Beginning in 1765, one of the most influential cultural groups arrived in the Opelousas area, the French speaking Acadians who were exiled from Canada by the British. When they first came into Louisiana, the Acadians were not allowed to settle in Opelousas proper, but were sent to the vase prairie lands of the area, and to the Bayou regions of what was then known as the Attapapas area. Later, their descendants moved into Opelousas and all of St. Landry Parish.
Equally important to this diverse populations were the Créoles. (The word Créole derives from the Spanish word “criollo” — a child born in the colony). Créoles are the descendants of the early French and Spanish colonist of Louisiana. Later, in the nineteenth century, the word “Créole” had also become associated with people of mixed heritage that spoke French fluently. “Créoles de Couleur,” or Creoles of Color, are descendants of French and Spanish colonist as well as Native Americans, Haitians and Africans. Famous Creoles include the pirate Jean Lafitte, a French Creole who lived in early Louisiana, and Amédé Ardoin, a Creole of Color, who made the first audio recording of zydeco music.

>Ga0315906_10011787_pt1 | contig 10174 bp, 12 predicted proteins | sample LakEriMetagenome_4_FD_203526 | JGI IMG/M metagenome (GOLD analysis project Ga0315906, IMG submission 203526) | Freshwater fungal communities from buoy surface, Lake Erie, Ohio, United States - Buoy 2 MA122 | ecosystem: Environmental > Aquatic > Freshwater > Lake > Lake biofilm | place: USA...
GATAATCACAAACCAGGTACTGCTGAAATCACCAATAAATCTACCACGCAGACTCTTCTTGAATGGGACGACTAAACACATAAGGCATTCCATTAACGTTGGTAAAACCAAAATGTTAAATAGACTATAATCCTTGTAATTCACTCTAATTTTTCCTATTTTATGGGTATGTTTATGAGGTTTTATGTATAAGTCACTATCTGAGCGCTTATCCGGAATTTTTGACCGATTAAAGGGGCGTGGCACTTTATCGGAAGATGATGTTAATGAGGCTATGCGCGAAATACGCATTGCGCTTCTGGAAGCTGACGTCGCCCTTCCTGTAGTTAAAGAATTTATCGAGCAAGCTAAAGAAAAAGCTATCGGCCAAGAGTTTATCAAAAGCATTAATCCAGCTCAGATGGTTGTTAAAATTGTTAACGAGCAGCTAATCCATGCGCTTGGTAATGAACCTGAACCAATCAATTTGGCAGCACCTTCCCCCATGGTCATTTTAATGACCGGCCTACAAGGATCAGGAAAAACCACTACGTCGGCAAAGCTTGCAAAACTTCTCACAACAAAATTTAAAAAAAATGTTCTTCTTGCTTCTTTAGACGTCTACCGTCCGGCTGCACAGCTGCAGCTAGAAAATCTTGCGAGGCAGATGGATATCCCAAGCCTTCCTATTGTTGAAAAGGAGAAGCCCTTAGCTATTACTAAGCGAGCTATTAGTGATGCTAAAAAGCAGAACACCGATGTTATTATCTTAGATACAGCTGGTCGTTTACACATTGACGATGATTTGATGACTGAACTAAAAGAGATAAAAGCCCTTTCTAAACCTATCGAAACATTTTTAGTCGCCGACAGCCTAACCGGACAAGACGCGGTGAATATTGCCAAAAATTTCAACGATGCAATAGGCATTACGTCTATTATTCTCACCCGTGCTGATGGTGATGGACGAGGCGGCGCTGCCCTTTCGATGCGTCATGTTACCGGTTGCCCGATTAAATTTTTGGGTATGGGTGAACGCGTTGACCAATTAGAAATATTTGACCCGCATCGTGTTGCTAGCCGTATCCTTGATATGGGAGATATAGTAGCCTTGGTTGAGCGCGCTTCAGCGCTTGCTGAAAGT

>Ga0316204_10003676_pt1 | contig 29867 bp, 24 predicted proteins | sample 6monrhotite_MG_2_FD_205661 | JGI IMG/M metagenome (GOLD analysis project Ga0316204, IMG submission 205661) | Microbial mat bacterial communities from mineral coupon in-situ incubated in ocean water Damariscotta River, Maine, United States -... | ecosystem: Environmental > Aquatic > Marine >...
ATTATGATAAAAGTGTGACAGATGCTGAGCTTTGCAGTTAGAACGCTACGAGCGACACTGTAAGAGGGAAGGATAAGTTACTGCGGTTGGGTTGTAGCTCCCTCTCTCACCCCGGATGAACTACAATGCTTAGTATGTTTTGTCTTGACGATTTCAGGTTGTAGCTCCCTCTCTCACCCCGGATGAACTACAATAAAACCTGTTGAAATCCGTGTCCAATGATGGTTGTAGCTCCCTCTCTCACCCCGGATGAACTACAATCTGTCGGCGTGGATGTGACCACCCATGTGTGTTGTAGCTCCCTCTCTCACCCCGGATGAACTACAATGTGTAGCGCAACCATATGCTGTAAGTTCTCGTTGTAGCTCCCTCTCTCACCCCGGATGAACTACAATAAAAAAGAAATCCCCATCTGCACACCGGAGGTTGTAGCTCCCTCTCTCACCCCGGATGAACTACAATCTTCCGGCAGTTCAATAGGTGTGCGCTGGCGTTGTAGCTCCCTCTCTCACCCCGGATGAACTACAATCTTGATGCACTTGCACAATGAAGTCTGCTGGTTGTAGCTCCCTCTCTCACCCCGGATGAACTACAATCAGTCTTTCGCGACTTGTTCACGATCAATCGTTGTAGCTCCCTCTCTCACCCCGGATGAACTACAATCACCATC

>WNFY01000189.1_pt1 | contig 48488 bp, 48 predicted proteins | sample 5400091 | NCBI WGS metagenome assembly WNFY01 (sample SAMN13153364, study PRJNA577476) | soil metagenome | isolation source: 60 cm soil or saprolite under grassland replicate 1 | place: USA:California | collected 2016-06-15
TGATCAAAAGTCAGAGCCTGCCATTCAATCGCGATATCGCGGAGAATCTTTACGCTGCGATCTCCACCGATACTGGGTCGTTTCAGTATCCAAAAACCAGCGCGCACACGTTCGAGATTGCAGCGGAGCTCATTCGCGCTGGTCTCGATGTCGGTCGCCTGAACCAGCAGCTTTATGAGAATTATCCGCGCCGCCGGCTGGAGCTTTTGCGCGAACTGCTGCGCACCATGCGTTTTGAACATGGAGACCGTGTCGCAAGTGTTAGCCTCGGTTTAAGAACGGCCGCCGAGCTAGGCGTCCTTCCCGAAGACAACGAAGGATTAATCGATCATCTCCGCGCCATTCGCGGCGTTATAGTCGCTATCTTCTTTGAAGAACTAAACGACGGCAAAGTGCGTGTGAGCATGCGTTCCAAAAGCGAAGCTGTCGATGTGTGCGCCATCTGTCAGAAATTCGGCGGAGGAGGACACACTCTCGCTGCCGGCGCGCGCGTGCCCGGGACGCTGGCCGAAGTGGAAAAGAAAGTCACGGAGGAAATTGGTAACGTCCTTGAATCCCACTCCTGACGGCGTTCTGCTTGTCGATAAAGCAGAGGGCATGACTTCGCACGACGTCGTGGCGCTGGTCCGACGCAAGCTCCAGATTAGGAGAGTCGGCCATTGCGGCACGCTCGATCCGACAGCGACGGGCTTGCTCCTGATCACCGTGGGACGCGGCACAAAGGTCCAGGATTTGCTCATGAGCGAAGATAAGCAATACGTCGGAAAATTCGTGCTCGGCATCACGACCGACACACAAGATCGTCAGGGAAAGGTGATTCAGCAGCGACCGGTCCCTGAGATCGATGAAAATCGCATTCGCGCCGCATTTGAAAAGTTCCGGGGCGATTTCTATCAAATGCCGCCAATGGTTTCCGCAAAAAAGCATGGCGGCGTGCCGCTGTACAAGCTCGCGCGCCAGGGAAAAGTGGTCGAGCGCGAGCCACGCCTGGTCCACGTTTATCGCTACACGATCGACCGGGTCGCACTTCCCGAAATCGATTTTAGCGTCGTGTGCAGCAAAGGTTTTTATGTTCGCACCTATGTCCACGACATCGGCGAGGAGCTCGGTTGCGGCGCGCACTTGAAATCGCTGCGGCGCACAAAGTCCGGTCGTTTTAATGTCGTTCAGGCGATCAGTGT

As a result of the Louisiana Purchase in 1803, the area was divided into two parts. The lower section, known as the Territory of Orleans, and the northern section, known as “Upper Louisiana.” The Territory of Orleans was divided into twelve counties, which included the County of Opelousas. In 1805, Opelousas became the seat of government for this county. A year later, the first Opelousas County Courthouse was built on a square in the center of town. In 1807, Louisiana was divided into 19 “parishes” (because of the strong Roman Catholic heritage of Louisiana, the political subdivisions are called parishes instead of counties). The original Opelousas Parish then became Imperial St. Landry Parish. It is named after the St. Landry Catholic Church located here. Called “Imperial” because the area was the largest parish in the state at the time. The original parish extended from the Atchafalaya River on the east to the Sabine River on the west, north to the present boundary of Avoyelles Parish and to the Gulf of Mexico in the south. A total of seven parishes were created from the original St. Landry Parish.